It’s always a pleasure to play a Gibson Les Paul, but this model in particular was a real treat. Playability was as good as we expected, with the satin finish on the Slimtaper neck keeping things smooth, and lightning fast. The only let down, as briefly mentioned earlier was the weight. At 10lb 11oz, it was definitely noticeable when wearing it on a strap. If you’re going to gig with one of these we highly recommend getting the widest strap you can find.
The factory setup was just as we like it – low, and well radiused. We didn’t find any fret buzz, and nor did we experience any finger fatigue of intonation issues from over bending the strings as we played.
The 61 Burstbuckers in this LP delivered big on everything that continues to make original ‘60s models some of the most sought after guitars in the world. The low end was smooth and warm, particularly up in the neck position with volume rolled back.
In the mids we got hard rocking crunch that just screamed when paired with a Marshall DSL40C. At the top end in the upper registers we found that it retained clarity at all volumes, and never came off as brittle or harsh.
Part of the accurate delivery of vintage tone is also down to the period correct construction of the electronics as a whole, with hand wiring used throughout, and unmatched winding on the bobbins creating that ear pleasing, slightly out of phase sound. The Orange Drop capacitors delivered the consistent tone we’ve come to expect from them, and the performance of the matched pots gave us incredible tonal variety when we wanted to change up the response.
Other Guitars to Consider
The Gibson Les Paul Standard ‘60s is one of the finest guitars at its price point, but when spending that much money on an instrument, it definitely pays to compare it to some alternative options.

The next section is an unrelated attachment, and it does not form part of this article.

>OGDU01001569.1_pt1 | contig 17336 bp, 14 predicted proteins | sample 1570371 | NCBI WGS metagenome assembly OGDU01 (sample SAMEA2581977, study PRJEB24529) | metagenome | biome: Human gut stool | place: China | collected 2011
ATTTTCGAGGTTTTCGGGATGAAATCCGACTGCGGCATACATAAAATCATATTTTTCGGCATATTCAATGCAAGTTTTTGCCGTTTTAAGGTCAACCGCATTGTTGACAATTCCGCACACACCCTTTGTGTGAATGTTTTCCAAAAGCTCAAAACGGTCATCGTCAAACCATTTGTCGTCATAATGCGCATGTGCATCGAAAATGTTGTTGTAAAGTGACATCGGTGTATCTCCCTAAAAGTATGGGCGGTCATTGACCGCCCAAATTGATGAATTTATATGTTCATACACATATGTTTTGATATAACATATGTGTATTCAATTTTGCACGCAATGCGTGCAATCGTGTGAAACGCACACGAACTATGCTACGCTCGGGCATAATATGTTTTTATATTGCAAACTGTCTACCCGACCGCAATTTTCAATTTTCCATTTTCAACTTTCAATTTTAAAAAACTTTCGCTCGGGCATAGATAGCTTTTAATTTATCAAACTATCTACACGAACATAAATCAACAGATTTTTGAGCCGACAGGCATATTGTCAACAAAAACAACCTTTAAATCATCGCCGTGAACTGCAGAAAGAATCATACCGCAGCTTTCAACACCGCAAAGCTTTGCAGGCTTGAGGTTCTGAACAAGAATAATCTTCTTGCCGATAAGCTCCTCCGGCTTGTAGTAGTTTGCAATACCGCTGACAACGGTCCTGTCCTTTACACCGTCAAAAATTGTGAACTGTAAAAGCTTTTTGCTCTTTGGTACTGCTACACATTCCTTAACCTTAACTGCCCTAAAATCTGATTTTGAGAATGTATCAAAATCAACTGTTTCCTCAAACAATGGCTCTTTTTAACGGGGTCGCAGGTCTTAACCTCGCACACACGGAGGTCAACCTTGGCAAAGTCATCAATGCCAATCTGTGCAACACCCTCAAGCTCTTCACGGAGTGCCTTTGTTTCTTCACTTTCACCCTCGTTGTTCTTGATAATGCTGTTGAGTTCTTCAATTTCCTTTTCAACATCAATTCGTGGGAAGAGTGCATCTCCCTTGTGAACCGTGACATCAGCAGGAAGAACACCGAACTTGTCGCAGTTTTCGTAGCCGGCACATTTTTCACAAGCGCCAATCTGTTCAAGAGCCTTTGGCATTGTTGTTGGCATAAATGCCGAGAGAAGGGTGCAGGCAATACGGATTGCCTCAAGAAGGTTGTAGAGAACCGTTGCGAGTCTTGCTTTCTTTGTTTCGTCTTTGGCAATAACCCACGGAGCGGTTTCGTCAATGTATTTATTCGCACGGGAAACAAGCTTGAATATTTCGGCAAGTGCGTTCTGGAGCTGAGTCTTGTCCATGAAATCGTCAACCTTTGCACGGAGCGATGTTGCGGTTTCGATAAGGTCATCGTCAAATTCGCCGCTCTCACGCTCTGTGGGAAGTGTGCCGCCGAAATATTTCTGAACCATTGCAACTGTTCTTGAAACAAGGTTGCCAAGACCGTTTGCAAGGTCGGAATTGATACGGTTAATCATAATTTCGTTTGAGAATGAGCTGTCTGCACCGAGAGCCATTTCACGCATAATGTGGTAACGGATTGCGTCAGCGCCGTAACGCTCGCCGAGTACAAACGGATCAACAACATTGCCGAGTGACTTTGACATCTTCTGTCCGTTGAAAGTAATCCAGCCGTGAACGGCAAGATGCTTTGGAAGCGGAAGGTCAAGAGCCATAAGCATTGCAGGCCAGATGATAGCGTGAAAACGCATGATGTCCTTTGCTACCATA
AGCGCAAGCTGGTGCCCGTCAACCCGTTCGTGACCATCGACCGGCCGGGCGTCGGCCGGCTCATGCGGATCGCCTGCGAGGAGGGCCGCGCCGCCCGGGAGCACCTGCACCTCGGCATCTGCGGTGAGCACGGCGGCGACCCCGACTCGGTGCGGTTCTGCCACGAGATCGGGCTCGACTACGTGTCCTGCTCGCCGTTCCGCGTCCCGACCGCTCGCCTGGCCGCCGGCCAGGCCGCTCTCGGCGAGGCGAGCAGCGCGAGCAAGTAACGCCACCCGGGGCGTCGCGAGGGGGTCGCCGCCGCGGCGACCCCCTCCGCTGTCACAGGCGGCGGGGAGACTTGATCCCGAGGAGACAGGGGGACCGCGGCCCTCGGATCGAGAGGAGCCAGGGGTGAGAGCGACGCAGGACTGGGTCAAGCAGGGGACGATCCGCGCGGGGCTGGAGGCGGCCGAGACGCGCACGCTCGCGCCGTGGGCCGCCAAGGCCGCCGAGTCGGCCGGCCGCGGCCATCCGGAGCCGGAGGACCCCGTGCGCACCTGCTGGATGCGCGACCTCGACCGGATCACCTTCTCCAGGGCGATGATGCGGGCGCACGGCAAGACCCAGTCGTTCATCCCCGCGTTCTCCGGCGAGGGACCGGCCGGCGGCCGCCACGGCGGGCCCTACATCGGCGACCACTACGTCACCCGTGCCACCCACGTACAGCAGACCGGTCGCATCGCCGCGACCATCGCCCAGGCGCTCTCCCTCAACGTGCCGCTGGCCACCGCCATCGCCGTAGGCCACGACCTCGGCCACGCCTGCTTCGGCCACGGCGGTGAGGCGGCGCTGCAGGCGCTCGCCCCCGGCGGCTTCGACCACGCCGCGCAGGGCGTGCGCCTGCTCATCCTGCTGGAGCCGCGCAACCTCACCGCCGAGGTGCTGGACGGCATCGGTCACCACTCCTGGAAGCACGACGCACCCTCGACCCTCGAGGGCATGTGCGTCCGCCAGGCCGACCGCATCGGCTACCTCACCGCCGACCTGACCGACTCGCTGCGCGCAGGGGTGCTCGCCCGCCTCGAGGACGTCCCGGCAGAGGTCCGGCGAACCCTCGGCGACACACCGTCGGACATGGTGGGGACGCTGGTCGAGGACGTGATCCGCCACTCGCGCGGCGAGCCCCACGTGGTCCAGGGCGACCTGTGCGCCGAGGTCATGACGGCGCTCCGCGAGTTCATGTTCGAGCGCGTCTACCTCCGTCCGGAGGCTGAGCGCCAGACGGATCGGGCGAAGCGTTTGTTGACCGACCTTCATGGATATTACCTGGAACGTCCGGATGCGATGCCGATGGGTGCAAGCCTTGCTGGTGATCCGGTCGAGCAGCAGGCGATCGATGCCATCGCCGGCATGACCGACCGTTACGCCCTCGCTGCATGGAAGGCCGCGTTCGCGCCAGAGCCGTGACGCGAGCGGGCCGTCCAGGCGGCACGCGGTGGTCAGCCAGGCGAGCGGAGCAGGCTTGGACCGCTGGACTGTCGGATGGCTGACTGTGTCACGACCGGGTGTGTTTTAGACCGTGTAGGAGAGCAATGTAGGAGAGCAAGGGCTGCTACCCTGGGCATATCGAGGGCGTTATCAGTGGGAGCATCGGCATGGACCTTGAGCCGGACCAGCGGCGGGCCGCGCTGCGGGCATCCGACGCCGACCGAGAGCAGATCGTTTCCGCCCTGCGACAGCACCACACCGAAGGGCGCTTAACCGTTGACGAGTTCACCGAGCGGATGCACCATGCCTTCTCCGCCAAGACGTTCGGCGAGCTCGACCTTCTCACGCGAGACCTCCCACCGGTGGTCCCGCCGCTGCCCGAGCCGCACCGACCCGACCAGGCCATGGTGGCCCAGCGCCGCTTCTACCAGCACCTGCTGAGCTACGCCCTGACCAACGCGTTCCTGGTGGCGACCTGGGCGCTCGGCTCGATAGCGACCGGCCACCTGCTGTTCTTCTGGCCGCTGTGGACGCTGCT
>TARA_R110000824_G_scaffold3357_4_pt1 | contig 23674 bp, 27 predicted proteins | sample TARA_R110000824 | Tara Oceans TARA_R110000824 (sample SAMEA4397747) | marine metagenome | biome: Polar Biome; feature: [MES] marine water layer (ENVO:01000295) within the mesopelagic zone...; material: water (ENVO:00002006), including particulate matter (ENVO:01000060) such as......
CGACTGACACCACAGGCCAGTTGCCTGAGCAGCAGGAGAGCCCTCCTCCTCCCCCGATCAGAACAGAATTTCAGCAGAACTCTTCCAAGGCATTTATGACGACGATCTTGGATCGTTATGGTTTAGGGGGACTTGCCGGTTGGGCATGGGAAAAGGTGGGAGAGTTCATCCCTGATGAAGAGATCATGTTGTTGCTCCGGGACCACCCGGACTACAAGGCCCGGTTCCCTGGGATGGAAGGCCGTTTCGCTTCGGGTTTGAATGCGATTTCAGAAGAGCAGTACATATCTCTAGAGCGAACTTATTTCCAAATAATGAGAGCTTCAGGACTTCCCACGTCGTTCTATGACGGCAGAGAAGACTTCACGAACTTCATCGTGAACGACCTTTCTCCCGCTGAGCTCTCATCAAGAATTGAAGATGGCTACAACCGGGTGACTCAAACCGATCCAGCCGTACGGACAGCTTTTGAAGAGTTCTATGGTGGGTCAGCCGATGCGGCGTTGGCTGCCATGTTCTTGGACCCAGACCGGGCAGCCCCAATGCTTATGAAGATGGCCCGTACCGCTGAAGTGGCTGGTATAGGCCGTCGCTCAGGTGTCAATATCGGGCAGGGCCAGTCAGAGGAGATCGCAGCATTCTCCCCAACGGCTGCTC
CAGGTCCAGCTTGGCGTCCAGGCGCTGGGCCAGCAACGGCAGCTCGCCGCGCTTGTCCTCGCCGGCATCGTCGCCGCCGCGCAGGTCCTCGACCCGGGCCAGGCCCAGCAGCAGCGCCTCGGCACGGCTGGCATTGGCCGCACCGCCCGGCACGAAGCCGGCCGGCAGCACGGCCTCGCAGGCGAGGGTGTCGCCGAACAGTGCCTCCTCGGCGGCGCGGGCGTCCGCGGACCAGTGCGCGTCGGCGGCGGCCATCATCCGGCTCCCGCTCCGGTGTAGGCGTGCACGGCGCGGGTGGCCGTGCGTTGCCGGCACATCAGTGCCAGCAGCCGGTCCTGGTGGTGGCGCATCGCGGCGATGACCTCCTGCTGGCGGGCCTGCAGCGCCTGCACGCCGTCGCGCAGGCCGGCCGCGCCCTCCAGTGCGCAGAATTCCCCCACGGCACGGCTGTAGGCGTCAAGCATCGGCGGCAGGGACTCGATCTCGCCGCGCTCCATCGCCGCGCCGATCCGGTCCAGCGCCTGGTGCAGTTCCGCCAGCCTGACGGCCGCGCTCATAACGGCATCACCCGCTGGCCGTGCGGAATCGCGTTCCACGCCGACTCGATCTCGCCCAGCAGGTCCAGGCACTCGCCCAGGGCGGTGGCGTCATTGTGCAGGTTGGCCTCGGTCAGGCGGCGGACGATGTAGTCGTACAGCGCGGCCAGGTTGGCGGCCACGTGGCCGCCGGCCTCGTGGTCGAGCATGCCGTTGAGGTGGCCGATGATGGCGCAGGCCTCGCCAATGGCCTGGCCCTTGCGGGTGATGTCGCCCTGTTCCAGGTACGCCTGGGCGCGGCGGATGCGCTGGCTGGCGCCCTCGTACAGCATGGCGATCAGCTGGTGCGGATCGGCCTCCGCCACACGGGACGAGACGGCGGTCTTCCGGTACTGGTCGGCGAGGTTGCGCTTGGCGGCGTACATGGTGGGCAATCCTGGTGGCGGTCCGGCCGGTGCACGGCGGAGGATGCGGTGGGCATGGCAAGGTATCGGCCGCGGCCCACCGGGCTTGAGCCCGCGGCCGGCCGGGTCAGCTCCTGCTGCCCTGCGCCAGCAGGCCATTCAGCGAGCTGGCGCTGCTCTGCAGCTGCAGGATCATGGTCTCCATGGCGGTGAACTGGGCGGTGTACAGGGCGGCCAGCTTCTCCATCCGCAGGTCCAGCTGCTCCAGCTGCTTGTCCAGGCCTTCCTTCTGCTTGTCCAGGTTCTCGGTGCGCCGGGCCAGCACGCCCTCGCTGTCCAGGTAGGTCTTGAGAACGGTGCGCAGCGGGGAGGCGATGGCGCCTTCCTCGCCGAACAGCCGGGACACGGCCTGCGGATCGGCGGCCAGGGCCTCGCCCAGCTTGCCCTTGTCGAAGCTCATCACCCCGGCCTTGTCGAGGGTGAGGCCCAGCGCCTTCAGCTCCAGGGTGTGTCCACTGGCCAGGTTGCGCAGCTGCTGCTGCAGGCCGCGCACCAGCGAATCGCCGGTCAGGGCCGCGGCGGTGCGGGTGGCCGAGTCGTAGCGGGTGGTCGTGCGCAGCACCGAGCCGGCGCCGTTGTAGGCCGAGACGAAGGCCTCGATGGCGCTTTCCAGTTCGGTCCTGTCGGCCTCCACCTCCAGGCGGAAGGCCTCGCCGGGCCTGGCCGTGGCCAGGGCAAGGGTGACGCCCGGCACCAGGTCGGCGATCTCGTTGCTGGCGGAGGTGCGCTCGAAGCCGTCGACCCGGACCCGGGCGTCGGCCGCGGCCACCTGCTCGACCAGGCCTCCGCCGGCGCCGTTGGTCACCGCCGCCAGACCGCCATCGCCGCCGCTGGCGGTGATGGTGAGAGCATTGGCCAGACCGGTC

The ESP E-II Eclipse Evertune is a Les Paul style guitar with a lot to offer. While ESP are motly known for metal-focused guitars, the Seymour Duncan Pegasus bridge, and Sentient neck pickups provide a classic PAF style voicing, just like the Burstbuckers in the Gibson. It’s a great option if the weight of the Gibson would cause issues for you, as it tips the scales at just under 8lb.
You may not have heard much about Heritage, but they make some serious guitars, with a focus on build quality, tone, and playability rather than flashy marketing. This model, the Heritage Standard H-150, looks incredibly similar to the Les Paul, and even comes in a Lemonburst finish, although with the Heritage, it’s called “Dirty Lemonburst”. It offers a more boutique approach to the classic Les Paul that might interest those looking for a quality guitar that stands out in a crowd.
Final Thoughts on the Gibson Les Paul Standard ‘60s
The Gibson Les Paul Standard ‘60s performed every bit as well as we would have expected it to. We really loved the feel and playability provided by the Slimtaper neck, which has become one of our all time favorites. The extreme weight of this particular guitar might be an issue for some, but it’s a well established fact that vintage style Les Pauls are heavy, so this came as no surprise.
Overall, the Les Paul Standard ‘60s does come highly recommended if you’re looking for a guitar with versatile tones, classic styling and high residual value. Without stepping up to a custom shop model, this is about as good as it gets!